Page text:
Members of High School Band That Led Rose Parade Come Back With COVID, School Goes Remote

Days after the school's 410-person marching band returned from its performance in the Tournament of Roses Parade last Saturday, an undisclosed number of students in the band and student body at Homewood High School in Alabama tested positive for COVID early this week, prompting the school to switch to remote learning Tuesday.

An email from the school sent to parents of the band members obtained by The Associated Press did not specify the number of positive tests in the band or student body at large, but simply said the school was deciding to switch to remote classes.

"We apologize for this late notice, but we have continued to receive additional reports of positive cases this afternoon and evening. We understand this is not ideal, but we believe eLearning at HHS this week will limit the possible exposure to anyone who may be a close contact to the positive individuals," said a note from superintendent Justin Hefner on the system's website.

The band, advertised as the largest high school marching band in Alabama, had performed four times in the New Year's Day parade in Pasadena, California before accepting the invitation again this year.

The school said the decision was motivated by an "unusually high" number of COVID positives, the same day the parents of band members were notified of the positives among the band.

COVID, Alabama High School Band, Rose Parade
Members of the Homewood High School Patriot Band from Homewood, Ala., perform during the 133rd Rose Parade in Pasadena, Calif., on Saturday. Members of the band have tested positive for COVID-19 since returning home, and the entire school switched to virtual classes because of an outbreak. Michael Owen Baker/Associated Press File

The district does not release COVID-19 case numbers by class or organizations, Merrick Wilson, a spokesperson for the Homewood school system in suburban Birmingham, said Friday according to The AP.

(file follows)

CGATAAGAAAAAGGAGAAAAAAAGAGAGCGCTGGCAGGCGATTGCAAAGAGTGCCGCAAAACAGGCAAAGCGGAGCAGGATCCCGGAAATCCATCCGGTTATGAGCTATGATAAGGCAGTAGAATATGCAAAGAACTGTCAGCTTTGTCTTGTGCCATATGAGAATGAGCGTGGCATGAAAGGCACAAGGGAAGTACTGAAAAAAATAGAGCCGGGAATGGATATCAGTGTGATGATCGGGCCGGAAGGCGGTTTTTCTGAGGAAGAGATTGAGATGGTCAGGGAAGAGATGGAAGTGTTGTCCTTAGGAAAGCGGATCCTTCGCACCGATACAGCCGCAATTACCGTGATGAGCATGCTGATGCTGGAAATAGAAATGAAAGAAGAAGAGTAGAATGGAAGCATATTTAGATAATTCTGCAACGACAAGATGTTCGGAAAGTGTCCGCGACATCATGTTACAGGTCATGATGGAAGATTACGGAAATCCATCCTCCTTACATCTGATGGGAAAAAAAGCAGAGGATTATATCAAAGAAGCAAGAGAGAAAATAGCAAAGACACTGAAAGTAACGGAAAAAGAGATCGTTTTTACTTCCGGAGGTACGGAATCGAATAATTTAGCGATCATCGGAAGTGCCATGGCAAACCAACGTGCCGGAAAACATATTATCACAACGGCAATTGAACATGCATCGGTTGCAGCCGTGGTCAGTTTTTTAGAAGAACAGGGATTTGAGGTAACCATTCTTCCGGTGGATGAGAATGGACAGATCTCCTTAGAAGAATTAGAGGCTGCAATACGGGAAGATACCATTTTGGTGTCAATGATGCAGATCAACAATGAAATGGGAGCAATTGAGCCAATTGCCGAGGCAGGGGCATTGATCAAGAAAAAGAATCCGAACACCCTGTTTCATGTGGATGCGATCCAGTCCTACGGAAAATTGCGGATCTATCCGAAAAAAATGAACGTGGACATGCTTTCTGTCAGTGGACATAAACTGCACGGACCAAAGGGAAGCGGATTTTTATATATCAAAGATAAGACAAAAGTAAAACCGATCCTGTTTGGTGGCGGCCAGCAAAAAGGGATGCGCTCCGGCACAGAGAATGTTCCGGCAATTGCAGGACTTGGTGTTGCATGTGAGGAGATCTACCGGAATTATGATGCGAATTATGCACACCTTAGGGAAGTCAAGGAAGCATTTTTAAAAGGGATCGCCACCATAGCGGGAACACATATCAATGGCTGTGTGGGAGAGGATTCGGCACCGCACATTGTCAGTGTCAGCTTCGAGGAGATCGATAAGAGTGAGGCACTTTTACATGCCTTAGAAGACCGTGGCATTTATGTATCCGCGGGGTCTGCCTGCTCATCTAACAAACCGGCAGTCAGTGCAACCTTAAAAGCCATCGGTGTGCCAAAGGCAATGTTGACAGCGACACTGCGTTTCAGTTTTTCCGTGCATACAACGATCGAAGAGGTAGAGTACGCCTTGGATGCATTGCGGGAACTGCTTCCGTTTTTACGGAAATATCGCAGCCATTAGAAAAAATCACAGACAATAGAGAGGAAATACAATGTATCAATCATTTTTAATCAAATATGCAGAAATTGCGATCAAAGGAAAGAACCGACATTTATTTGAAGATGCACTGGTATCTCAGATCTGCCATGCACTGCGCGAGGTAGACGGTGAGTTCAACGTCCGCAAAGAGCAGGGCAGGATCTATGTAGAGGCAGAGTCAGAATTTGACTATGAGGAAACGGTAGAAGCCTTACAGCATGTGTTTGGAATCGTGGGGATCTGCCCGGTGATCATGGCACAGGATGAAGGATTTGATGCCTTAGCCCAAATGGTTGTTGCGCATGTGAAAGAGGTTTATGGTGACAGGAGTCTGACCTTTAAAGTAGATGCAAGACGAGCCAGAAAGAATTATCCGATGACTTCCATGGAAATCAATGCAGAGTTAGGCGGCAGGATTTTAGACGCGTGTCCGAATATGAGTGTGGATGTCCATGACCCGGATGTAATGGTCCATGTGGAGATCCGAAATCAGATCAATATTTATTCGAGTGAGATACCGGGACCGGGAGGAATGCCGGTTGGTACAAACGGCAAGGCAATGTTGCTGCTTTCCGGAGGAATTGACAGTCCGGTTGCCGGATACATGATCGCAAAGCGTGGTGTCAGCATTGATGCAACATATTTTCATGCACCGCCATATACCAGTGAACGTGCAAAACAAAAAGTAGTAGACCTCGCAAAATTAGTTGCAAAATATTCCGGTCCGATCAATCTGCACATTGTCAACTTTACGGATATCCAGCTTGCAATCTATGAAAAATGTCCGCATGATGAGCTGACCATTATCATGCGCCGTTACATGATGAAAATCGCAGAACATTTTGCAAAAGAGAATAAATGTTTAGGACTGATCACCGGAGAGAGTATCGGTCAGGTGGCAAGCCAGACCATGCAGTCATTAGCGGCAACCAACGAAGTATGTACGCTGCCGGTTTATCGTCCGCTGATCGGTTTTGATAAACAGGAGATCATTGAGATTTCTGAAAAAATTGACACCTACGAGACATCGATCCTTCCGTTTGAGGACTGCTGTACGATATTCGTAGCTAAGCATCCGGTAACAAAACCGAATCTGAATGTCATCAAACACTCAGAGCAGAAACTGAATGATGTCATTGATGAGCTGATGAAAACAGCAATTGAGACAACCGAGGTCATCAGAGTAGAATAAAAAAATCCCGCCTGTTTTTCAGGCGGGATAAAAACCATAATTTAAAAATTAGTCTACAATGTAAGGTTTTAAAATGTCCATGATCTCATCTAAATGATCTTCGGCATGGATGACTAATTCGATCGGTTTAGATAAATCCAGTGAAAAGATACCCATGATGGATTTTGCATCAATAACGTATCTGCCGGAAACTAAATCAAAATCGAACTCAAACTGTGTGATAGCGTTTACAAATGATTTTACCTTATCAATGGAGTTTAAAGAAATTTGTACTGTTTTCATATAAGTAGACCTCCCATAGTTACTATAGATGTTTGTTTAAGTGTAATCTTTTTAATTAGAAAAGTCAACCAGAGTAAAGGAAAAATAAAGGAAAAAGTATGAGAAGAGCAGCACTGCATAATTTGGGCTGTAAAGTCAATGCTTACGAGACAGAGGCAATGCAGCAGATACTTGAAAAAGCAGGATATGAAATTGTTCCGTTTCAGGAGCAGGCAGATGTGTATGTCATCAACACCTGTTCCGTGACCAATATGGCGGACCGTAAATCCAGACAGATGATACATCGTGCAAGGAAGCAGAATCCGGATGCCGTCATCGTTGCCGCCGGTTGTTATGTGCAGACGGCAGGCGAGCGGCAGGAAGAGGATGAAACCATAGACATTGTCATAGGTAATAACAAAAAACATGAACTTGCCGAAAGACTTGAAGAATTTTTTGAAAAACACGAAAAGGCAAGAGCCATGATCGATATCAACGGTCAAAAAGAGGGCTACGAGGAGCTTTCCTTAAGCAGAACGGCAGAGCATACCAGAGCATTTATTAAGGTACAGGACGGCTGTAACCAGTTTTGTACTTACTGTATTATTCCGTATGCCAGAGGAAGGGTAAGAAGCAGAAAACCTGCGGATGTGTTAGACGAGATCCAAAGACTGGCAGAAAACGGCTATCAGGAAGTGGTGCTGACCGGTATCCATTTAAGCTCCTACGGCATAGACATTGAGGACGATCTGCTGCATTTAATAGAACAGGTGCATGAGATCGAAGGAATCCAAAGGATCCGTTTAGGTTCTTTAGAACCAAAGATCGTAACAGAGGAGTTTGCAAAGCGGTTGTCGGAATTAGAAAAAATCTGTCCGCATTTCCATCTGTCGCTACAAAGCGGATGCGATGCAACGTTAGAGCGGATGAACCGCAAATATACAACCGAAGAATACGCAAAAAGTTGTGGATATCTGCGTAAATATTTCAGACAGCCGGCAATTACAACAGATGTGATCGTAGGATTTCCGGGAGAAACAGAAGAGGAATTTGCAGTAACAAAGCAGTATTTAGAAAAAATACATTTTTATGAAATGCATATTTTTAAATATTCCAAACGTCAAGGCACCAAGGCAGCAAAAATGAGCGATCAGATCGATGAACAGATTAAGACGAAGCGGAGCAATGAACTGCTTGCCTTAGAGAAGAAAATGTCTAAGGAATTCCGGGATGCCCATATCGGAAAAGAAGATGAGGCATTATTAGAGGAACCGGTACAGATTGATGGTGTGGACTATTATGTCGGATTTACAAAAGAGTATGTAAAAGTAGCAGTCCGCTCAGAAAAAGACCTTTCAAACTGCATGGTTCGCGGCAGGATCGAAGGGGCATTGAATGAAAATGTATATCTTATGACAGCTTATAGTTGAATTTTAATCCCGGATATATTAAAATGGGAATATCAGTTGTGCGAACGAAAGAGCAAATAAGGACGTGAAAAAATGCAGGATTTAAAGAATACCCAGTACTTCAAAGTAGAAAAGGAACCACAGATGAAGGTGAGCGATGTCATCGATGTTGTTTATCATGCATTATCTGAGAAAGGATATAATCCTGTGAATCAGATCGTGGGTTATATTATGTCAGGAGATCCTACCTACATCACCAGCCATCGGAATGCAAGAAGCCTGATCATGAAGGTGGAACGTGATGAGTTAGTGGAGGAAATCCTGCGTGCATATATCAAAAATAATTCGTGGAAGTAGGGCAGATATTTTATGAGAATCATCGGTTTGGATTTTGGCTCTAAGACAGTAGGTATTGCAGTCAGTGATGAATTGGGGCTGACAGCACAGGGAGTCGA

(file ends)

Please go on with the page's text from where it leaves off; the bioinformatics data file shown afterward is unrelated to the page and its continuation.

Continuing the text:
Wilson said the district sends reports about COVID-19 cases to the Alabama Department of Public Health, but officials with both the state and county health departments said they were unaware of any problem at the school.

Alabama has one of the nation's highest rates of positive results on COVID-19 tests at nearly 44 percent, and that doesn't include people using at-home tests. With more than 16,580 dead from the illness statewide, Alabama has the nation's third-highest COVID-19 death rate, according to researchers at Johns Hopkins University.

Hefner's public Twitter feed includes photos from the California trip that show band members and others in close proximity on a bus and elsewhere and many not wearing face masks, which are recommended to prevent the spread of the coronavirus. Health officials say social distancing and masks have become even more important because of the omicron variant, which is more contagious than earlier versions of the virus.

Candy Carlson, communications director for the Tournament of Roses, said the organization was saddened to hear about Homewood's cases though officials weren't given any information indicating those resulted from the band's trip to Pasadena.

"The recent surge of COVID-19 as a result of the omicron variant is concerning for all of us. However, we are confident that our strict COVID-19 related protocols enabled us to mitigate those impacts for our parade participants and patrons," the statement said.

It added that of the more than 6,500 participants in this year's parade, 91 percent were vaccinated and the other 9 percent were required to provide proof of a negative test within 72 hours of the event.

The Associated Press contributed to this report.